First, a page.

Intermittent viremia after treatment interruption increased risk of ART resumption in post-treatment HIV-1 controllers. ANRS VISCONTI study
HIV-1-infected individuals achieve durable virological remission after
discontinuation of antiretroviral therapy (ART). Because remission is a major
objective in the global strategy towards an HIV cure, a better characterization
of this phenomenon is necessary. We report
here the long-term outcome of 23 post-treatment controllers (PTC) since their enrollment
in a French study.
Methods: PTC were defined as HIV-1-infected individuals who achieved viral suppression (plasma viral load [pVL] < 400 copies/ml) for at least 12 months after treatment interruption. These cases have been prospectively followed in the ANRS VISCONTI study since 2008. Intermittent viremia was defined after treatment interruption as a transient pVL >400 copies/ml, and virologic failure (VF) as 2 consecutive pVL >400 copies/ml. Inflammation markers (IL-18, sCD14, CRP, IP-10, I-FABP and sCD163) were analyzed in plasma from 11 PTC at enrollment in the VISCONTI study.
Results: Twenty-three PTC (one case of mother-to-child transmission) were included, all of whom had started ART at the time of primary-infection (PHI). Main characteristics (median or %) at PHI were: age = 34 years, sex male = 65%, Caucasian = 70%, MSM = 48%, symptomatic PHI = 87%, pVL = 5.2 log copies/ml. ART was stopped after a median 3.7 years. Thereafter, PTC were followed-up for a median 11.9 years (until last visit or ART resumption). Overall, CD4 count and CD4/CD8 ratio were stable over time. Median total HIV-DNA was 1.85 log copies/106 PBMC at enrollment. Intermittent viremia was noted in 7 PTC (30%). Five patients (22%) resumed ART after a median 8.6 years off-ART: four because of VF, one for a non-AIDS defining cancer. Patients who had intermittent viremia were more likely to resume ART than those without: 5/7 versus 0/16, respectively (p=0.0006). PTC without intermittent viremia presented low levels of inflammation when compared to HIV controllers or HIV-infected individuals on ART (p< 0.05 for IL-18, sCD163 and sCD14).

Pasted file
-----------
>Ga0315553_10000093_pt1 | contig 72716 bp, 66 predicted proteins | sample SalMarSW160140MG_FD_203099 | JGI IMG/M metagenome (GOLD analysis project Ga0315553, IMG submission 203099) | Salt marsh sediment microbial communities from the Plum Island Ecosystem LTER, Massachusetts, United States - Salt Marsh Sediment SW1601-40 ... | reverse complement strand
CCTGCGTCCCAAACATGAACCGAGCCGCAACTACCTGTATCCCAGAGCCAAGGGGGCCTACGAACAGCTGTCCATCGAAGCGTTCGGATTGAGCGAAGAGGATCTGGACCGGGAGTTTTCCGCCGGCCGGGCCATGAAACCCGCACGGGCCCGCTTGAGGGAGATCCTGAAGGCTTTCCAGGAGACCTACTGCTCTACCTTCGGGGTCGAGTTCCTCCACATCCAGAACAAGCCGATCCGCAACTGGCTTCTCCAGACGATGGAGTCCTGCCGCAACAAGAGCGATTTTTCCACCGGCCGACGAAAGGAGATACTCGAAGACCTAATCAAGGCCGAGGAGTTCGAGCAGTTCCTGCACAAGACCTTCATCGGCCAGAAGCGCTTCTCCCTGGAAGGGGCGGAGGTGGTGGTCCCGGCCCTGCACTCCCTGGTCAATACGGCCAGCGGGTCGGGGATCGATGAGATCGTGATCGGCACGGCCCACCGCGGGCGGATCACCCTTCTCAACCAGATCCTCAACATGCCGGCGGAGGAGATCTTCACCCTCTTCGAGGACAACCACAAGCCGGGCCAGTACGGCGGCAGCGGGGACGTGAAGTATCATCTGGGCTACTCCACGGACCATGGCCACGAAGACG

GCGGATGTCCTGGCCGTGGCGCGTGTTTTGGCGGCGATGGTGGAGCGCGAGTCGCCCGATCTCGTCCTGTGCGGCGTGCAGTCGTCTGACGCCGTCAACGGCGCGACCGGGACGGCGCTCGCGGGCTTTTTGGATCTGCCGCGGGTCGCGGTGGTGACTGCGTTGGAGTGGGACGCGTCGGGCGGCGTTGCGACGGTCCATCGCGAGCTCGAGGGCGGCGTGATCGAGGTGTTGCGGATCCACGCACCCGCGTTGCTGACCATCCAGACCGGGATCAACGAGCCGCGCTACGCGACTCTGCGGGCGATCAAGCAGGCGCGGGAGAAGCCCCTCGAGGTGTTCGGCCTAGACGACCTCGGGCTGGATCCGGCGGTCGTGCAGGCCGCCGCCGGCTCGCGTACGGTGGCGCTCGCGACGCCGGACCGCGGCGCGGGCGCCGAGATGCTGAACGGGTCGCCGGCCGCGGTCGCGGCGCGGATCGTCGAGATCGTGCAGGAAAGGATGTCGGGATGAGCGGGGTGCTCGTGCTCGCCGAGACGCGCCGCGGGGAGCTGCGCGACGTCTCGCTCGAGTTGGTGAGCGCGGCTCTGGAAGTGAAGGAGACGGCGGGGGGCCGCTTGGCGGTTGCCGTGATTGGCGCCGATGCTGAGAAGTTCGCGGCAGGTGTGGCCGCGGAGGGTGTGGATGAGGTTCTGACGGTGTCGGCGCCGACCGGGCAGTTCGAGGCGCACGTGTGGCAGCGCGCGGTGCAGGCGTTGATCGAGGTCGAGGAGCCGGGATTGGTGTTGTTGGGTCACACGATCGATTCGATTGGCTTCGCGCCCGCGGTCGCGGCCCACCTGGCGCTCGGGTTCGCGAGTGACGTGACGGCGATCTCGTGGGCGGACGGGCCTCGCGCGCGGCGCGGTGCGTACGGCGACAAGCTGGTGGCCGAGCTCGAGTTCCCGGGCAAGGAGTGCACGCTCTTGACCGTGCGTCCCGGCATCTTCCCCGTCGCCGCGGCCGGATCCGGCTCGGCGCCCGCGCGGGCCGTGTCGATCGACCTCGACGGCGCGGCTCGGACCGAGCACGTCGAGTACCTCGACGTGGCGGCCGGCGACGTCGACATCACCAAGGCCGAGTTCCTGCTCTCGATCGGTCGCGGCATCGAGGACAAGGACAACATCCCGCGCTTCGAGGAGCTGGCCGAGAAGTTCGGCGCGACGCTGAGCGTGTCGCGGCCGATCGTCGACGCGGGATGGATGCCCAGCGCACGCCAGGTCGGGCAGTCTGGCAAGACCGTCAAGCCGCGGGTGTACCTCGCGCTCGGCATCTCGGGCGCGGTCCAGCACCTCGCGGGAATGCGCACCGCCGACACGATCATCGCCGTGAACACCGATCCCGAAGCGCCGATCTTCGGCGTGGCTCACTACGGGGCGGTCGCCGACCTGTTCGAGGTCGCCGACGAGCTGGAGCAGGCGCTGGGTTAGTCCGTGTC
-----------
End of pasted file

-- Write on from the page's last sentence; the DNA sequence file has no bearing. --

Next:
Conclusions: Among PTC, one third presented an intermittent viremia after treatment interruption and were at increased risk of ART resumption. By contrast, the other PTC who had tighter control of viral replication maintained their status during follow up and had close to normal inflammation levels.
L. Hocqueloux1, V. Monceaux2, V. Avettand-Fènoël3,4, S. Orr5, F. Boufassa5, O. Lambotte6, T. Prazuck1, P. Miailhes7, D. Salmon8, C. Lascoux-Combes9, A. Lafeuillade10, L. Meyer5, M. Müller-Trutwin2, C. Rouzioux3,4, A. Saez-Cirion2, ANRS VISCONTI Study
1CHR d'Orléans - La Source, Infectious and Tropical Diseases, Orléans, France, 2Institut Pasteur, HIV Inflammation and Persistance, Paris, France, 3CHU Necker - Enfants Malades, APHP, Virology, Paris, France, 4Université Paris Descartes, Paris, France, 5INSERM CESP U 1018, University Paris Sud, APHP Bicetre Hospital, Le Kremlin-Bicetre, France, 6ImVA UMR 1184, Le Kremlin-Bicetre, France, 7CHU de la Croix-Rousse, Service des Maladies Infectieuses, Lyon, France, 8CHU Cochin, APHP, Service des Maladies Infectieuses, Paris, France, 9CHU Saint-Louis, APHP, Service des Maladies Infectieuses, Paris, France, 10Hôpital Général, Service des Maladies Infectieuses, Toulon, France